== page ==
Oil & Gas Sector Still Surplus in 2018 Balance Sheet, Energy Minister Says

By Office of Assistant to Deputy Cabinet Secretary for State Documents & Translation
Date 18 September 2018
Category: News
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Energy and Mineral Resources Minister Ignasius Jonan and Deputy Minister Arcandra Tahar

Energy and Mineral Resources Minister Ignasius Jonan and Deputy Minister Arcandra Tahar

Although the figure for energy subsidies has increased following rising global oil prices, Minister of Energy and Mineral Resources Ignasius Jonan estimates that state revenues from the oil and gas sector will increase. Even, the country’s balance sheet is predicted to experience a surplus of Rp91.4 trillion.

This surplus projection is derived from the difference in revenues from energy and mineral resources sector compared to energy subsidies which are now also soaring far more than those set in the 2018 State Budget.

“Actually, in the State Budget, the surplus of oil and gas and mineral and coal mining revenues compared to energy subsidies are estimated at Rp62.1 trillion. Now, the surplus outlook increases by around 50 percent to around Rp91.4 trillion,” Jonan said at a press conference at the Ministry’s office in Jakarta, Monday (17/9).

Jonan went on to explain that based on the current projection, revenues from the oil and gas and mineral and coal mining sectors until the end of the year are estimated at Rp240.3 trillion or higher than the 2018 State Budget target set at Rp156.7 trillion.

Meanwhile, total energy subsidies in 2018 are projected at Rp148.9 trillion, or increase from the 2018 State Budget of Rp94.6 trillion.

“The set figure in the State Budget was at Rp94.6 trillion, apparently the outlook is Rp149 trillion. So, it increases by almost 60 percent,” Jonan explained.

According to the Minister, the increase in energy subsidies is inseparable from the rising global oil prices and to avoid rising fuel prices so that people’s purchasing power is maintained.

“Global oil prices have risen, so subsidies must be adjusted. Otherwise, retail price of fuel will increase,” Jonan said.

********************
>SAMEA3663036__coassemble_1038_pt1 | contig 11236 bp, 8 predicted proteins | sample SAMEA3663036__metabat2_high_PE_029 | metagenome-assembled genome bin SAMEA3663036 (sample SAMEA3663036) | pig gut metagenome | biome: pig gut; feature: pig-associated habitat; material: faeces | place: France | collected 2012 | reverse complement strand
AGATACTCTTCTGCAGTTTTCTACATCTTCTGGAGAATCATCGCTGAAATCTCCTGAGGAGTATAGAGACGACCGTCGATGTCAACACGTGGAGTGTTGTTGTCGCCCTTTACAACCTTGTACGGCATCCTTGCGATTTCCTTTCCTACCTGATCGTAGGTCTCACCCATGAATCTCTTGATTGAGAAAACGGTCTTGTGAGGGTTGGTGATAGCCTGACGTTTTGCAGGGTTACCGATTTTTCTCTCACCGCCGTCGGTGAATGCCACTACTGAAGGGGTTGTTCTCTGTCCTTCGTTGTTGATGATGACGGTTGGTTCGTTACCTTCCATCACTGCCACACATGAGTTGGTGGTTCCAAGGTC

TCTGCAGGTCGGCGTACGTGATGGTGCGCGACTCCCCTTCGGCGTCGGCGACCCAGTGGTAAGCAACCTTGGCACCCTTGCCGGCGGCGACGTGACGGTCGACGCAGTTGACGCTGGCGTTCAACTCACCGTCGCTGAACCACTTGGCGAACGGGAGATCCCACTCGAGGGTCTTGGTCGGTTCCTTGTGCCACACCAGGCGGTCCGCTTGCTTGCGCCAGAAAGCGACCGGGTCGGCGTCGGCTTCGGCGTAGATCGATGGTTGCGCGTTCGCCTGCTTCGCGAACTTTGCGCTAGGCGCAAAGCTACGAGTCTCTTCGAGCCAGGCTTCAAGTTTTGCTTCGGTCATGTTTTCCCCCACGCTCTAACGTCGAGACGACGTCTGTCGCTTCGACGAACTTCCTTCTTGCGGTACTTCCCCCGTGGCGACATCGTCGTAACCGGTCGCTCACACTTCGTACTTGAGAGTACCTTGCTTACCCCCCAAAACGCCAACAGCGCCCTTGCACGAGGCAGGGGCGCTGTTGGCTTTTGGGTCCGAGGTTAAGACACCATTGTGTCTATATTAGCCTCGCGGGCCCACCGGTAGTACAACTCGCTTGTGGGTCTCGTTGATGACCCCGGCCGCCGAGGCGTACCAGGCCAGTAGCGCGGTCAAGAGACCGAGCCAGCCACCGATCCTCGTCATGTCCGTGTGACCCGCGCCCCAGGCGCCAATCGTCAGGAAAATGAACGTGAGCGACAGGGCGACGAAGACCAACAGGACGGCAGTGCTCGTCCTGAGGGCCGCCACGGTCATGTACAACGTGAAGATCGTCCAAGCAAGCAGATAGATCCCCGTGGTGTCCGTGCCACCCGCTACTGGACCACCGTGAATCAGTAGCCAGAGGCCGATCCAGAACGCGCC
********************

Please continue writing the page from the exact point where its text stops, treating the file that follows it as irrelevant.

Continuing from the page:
Regarding data that shows the oil and gas trade balance experiences a deficit, Jonan does not dismiss it. “The trade balance must be minus because the price of oil imports is high and exports are also high. However, based on the value, it is definitely lost. Indonesia’s Crude Price is in line with the State Budget assumption in early 2018 of USD48 per barrel. Now it’s around USD70 per barrel,” Jonan added.

Even though the oil and gas trade balance is in deficit, Jonan ensured that the surplus of energy and mineral resources sector’s balance sheet, especially oil and gas, has increased. This is because the energy and mineral resources sector revenue has increased far more than that of energy subsidies.

In addition, Deputy Minister Arcandra Tahar revealed the factors behind the condition of the oil and gas trade balance, mainly the decline in oil and gas exports.

“Exports dropped because there are blocks that were previously owned by foreigners, now they are Pertamina’s. Second, there is a decrease in production of 30,000 barrels per day. Imports should have dropped, but the increase in imports is owing to rising economic activities,” Arcandra explained.

In general, the increase in revenue projection was due to rising commodity prices, especially oil and mineral and coal mining, Jonan concluded. (Public Relations of Ministry of Energy and Mineral Resources/ES) (MUR/MMB/YM/Naster).

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